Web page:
Dog Licences and Laws
If you have a dog over four months old you must have a licence for him/her and the person to whom the licence is issued must be over 16 years of age. All dogs are required to be licensed each year under the Control of Dogs Act 1986.
You can purchase an annual (€20) or lifetime (€140) licence for your dog at your local Post Office or you can buy one online at licences.ie
Local authorities are responsible for the control of dogs under the Control of Dogs Act 1986. They can appoint dog wardens, provide dog shelters, seize dogs, impose on-the-spot fines and take court proceedings against dog owners. If you are a dog owner, you must have a dog licence and get your dog microchipped.
The Dog Warden regularly performs licence inspections throughout the Country. If you fail to produce a valid licence for inspection the Warden will issue a fine of €100.00 under the Control of Dogs Act 1986 and failure to pay the fine will result in a prosecution. Failure to pay this fine can lead to a prosecution with a maximum fine of €4,500 and/or up to 3 months imprisonment, if convicted.
Keeping Your Pet Under Control:
Failure to keep your dog under effectual control will result in a fine of €100.00.
This includes your dog being unaccompanied in any public place or not being kept under control in public and excessive barking which causes a nuisance to any person.
Additionally it is an offence to walk a dog on certain beaches under the Beach Bye-Laws. Check with your local county council.
Under the Litter Pollution Act 1997 it is an offence not to clean up after your dog. Failure to clean up after your dog’s waste can lead to a €150 “on-the-spot” fine. Failure to pay this fine can lead to a prosecution with a maximum fine of €4,000, if convicted.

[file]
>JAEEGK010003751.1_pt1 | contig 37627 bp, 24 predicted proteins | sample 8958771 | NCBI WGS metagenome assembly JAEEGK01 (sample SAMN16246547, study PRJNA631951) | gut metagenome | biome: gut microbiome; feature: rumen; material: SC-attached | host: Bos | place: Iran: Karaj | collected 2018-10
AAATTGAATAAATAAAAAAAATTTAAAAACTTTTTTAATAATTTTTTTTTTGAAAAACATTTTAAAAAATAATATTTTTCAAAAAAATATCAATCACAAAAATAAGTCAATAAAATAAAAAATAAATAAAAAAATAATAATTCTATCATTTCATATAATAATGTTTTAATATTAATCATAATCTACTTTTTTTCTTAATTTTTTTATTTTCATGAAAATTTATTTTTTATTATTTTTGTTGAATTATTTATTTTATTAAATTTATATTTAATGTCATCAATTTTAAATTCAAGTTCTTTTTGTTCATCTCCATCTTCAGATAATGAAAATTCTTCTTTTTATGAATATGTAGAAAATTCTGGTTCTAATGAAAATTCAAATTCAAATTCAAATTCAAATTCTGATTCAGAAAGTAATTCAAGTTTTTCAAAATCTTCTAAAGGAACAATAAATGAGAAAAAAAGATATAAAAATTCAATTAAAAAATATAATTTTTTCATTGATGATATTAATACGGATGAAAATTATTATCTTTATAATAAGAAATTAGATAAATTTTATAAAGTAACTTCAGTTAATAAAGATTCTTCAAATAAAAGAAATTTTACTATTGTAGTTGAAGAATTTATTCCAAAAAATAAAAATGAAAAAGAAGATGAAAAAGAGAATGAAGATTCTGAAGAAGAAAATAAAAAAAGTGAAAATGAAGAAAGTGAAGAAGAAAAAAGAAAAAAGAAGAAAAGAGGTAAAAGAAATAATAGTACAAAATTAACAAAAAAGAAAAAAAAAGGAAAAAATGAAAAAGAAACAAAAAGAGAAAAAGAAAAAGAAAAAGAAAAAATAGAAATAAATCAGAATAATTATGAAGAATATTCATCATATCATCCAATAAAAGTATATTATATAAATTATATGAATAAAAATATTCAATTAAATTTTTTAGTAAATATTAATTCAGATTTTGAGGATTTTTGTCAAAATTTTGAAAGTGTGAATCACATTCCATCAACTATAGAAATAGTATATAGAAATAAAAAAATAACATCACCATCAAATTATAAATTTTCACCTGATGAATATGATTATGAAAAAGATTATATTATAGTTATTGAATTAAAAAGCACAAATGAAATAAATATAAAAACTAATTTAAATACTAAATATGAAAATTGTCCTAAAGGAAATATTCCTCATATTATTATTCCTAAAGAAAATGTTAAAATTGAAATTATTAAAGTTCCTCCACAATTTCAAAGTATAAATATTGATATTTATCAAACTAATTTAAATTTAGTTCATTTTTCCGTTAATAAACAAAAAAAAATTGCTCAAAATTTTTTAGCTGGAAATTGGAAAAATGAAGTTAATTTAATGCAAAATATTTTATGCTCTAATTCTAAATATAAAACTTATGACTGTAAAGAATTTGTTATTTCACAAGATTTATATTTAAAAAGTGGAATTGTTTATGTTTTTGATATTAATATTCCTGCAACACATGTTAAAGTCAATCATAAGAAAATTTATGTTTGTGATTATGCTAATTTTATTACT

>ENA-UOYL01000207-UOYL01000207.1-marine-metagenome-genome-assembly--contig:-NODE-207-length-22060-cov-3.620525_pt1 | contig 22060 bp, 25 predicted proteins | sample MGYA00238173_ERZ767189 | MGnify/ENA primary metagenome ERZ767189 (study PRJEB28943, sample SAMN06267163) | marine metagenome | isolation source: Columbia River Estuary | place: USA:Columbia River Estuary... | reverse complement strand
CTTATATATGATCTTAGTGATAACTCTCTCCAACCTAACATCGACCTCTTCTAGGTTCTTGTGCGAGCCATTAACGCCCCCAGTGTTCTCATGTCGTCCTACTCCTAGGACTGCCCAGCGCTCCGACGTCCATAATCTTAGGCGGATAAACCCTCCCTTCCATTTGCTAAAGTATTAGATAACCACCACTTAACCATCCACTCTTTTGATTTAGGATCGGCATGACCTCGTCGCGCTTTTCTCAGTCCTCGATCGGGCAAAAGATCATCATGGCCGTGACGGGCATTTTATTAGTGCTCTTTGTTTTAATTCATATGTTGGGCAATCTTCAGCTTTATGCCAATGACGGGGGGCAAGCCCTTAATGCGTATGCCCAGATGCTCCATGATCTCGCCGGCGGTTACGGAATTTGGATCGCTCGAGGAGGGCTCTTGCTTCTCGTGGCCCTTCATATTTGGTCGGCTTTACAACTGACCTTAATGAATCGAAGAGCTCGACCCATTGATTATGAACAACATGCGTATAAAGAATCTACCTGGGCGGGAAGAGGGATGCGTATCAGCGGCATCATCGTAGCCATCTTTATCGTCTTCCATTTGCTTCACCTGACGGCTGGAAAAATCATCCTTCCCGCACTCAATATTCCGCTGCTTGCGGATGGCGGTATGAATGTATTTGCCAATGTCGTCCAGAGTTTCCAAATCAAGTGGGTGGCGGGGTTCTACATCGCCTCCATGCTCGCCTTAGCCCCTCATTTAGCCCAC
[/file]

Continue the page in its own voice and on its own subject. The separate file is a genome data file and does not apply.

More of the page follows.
Dogs are responsible to a large degree for an infection known as toxocariasis. Children are more commonly infected by this infection as they are most likely to handle contaminated soil. Anyone who has walked in dog dirt knows how messy, smelly and unpleasant it is. Not cleaning up after your dog in public areas is anti-social and totally unacceptable and an offence.
Certain breeds of dog MUST be muzzled at all times when out in public. All restricted dog breeds in Ireland must be muzzled when out in public. Check here for updates on restricted breeds.
Restricted dog breeds in Ireland –
|American Pitt Bull Terrier||Japanese Akita|
|Ban Dog||Japanese Tosa|
|Bull Mastiff||Rhodesian Ridgeback|
|English bull Terrier||Staffordshire Bull Terrier|
|German Shepard/Alsatian||Any crossbreed from this list|
These dogs must also be lead by a person over the age of 16 and kept on a strong chain or lead not longer than 2 metres.
Stray dogs will be taken by the dog warden to the dog pound where they must be kept for 5 days.
You cannot lead more than four greyhounds at any time in any public place and they must be led by a sufficiently strong chain or leash.
Your dog must wear a collar with your name and address inscribed on it or on a plate, badge or disc attached to the collar. If you do not have identification for your dog you can be fined by the dog warden or in the District Court you could get a larger fine or 3 months imprisonment.
The “Micro-chipping of Dogs Regulations, 2015”, require that all pups must be micro-chipped by the time they reach the age of 12 weeks or before they leave the property on which they were born. The micro-chipping must be registered on a Government approved database which can be found here and the breeder or owner must have a certificate from the database containing the pup’s and the owner’s details.
It is illegal to sell, supply, buy or take ownership of a pup that does not have a certificate of micro-chip registration from an approved database. This law applies to all dogs.
Micro-chipping is a simple way to make sure your dog can be identified if it is separated from you. All dogs must always wear a collar and an ID tag with the name and address of its owner when in a public place.